February 16, 2018
Markup languages are ``systems for annotating a document in a way that is syntactically distinguishable from the text.''  What does that really mean? I reckon that’d be better understood with examples. But before, a warning: if you use them for sensitive information storage, you should be really careful in how they are manipulated.
Perhaps the best example is the ubiquitous
HTML, the language of the
internet. When you visit a webpage, you download a file with plain text
mixed with a bunch of 'tags' which make the text look the way it does
when rendered in a web browser. The tags are used to define:
page structure like division in sections
general page style
the inclusion of media in the page (images, videos, etc).
A tag looks like this:
<h1> some big text </h1> and it would be
rendered like a title in your browser. If you’re interested in learning
HTML check out
Figure 1. Some tags and their results.
There are other markup languages for different purposes, like:
A trait of all these markup languages is that their main goal should be to explicitly state the structure and hierarchy of a document, separating content from appearance.
When a markup language is not enough
Now, some clever guys liked the 'tags' and structure idea. But not so
much the restricted set of tags in
HTML or the specific purposes of
others. So they took it upon themselves to design a markup language they
could use for 'anything'. And thus was born an
`eXtensible Markup Language'' (`XML).
You can really use it for anything. For example:
Office suites like
LibreOfficeuse them in their document formats.
Vector images (the ones you can zoom in on indefinitely without pixelating them).
Atomfeeds are ways of keeping up-to-date with a website without going there and are
But you can also use them as your own on-the-fly file format or information exchange protocol. Say, if you want to exchange a person’s information with someone else, you could do it like this:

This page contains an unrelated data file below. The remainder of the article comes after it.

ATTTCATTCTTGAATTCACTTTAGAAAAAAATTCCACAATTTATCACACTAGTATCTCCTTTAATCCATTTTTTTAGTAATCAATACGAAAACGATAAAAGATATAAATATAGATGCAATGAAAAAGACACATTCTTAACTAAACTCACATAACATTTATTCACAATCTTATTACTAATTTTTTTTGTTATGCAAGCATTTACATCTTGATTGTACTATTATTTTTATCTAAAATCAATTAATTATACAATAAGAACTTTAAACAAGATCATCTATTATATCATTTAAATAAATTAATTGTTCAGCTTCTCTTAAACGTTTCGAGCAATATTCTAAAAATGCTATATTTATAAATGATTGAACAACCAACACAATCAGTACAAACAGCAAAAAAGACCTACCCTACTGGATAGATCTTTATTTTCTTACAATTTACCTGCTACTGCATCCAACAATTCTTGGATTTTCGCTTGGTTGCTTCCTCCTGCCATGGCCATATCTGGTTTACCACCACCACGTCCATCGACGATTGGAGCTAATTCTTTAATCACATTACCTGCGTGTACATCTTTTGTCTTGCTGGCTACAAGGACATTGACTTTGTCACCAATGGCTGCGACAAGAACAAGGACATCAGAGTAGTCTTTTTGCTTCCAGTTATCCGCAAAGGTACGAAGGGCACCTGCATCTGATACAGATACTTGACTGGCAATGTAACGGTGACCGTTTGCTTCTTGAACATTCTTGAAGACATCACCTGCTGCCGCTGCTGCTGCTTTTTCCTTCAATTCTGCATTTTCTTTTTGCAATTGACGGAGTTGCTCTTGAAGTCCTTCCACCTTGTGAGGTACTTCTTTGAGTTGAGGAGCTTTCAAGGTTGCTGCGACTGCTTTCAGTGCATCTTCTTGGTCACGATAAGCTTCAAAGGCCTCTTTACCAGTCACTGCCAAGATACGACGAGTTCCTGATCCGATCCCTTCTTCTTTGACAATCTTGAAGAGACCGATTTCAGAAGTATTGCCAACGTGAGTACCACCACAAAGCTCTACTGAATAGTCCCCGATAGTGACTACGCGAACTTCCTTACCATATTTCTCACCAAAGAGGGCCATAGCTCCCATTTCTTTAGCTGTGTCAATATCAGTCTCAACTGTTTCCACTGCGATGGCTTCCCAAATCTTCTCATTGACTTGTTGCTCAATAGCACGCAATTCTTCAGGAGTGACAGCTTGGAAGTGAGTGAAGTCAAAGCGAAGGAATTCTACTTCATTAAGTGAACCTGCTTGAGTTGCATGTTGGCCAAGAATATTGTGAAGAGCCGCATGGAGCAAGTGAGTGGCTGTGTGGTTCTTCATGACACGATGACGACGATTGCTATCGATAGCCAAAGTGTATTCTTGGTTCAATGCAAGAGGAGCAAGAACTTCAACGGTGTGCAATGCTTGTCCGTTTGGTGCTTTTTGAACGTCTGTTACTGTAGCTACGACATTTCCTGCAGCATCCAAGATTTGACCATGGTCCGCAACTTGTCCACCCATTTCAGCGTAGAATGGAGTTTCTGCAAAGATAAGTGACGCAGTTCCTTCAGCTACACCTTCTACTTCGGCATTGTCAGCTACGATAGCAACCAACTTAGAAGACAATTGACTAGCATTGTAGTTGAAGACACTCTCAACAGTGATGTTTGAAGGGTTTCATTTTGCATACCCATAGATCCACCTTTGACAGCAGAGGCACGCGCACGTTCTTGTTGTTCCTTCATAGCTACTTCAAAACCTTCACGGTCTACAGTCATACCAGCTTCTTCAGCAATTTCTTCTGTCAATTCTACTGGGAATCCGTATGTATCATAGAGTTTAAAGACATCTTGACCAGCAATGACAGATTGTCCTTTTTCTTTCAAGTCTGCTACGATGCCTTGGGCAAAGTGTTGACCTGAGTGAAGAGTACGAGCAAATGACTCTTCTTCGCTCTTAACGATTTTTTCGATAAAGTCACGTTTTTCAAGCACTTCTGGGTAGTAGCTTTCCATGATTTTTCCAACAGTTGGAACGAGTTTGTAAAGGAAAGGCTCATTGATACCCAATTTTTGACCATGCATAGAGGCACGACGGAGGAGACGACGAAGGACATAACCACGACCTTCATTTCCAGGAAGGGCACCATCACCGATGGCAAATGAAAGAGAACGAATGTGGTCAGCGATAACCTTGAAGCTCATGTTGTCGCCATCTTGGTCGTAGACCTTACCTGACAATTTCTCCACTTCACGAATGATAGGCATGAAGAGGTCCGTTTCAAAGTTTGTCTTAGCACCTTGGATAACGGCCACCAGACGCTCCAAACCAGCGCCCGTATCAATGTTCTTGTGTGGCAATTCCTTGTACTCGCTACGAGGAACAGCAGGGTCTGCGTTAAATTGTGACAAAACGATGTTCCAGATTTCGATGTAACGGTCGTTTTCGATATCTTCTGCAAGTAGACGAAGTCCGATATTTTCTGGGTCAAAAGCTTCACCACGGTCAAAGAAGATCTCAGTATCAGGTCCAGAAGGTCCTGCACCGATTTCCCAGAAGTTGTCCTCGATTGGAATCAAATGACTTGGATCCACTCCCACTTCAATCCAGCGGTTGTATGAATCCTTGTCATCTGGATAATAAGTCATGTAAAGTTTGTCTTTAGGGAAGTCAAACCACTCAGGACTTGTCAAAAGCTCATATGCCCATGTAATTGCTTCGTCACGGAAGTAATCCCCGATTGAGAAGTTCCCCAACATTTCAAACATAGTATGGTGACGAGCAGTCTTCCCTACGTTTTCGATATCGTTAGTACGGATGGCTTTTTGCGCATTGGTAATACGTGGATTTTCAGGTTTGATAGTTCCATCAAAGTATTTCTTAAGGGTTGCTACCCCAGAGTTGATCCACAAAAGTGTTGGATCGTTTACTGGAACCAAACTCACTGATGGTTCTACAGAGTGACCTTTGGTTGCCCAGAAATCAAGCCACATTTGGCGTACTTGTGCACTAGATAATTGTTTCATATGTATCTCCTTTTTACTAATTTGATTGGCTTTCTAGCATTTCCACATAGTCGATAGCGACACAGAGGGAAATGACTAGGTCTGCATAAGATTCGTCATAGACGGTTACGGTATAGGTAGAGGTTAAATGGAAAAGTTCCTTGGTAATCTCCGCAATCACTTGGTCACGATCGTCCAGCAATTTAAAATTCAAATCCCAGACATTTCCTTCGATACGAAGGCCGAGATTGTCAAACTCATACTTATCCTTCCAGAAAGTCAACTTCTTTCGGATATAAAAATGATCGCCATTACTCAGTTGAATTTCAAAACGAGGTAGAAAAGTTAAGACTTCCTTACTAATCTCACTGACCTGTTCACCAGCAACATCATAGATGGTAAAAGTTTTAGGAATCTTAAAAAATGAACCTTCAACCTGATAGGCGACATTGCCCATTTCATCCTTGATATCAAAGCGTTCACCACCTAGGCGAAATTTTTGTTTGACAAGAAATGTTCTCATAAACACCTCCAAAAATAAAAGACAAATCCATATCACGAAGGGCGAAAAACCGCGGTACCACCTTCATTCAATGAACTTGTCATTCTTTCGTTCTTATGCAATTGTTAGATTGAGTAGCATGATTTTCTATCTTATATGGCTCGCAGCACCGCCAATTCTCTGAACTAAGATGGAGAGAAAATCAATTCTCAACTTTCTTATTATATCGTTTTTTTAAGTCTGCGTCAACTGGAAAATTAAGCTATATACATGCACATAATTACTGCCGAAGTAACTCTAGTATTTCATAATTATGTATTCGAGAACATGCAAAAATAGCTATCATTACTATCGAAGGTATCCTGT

H James Wyatt 65789 37498 1101 1014 W Broadway
But then what is what? Among all those numbers, which one is the post code, which the street number, and which the phone?
OK, you might say you can just agree upon the order of the columns. And that would work for a while, but it would be difficult to maintain, not to say messy.
What if we could do it like
HTML, with some new tags?
<people> <person> <name> Wyatt </name> <initial> H </initial> <last> James </last> <home> 37498 </home> <mobile> 65789 </mobile> <address type="US"> <street> W Broadway </street> <number> 1101 </number> <postcode> 1014 </postcode> </address> </person> <person> ... </person> </people>
OK, maybe that is a little verbose, but it does have structure, it is
readable even for a person who does not know the format, and it has the
advantage of being machine-readable. Your website can easily read
files with a few lines of
XML has rapidly become a
web standard, even a
W3C recommendation due to the ease of use to
share data in a structured way.
Given a structure like the one above, you can think of such an
document as a 'tree' made up of 'nodes'. One way a program can read from
XML is by using this tree-like structure to navigate it.
Suppose we have two more people in our file. You could access the streets where all of them live by saying
`queries'', which are not unlike `SQL queries, are part of the
What they return is an ordered list: you can access the individual
streets by their position or by asking questions about them (select the
people who live on Broadway). These are called 'predicates', for
selects all street names from people whose address number is larger than 1000.
You can even do math with the results of your queries. You can mix and match those queries with logical operators, and you can even use wildcards and refer to other nodes in virtue of their relative position to other nodes in the tree.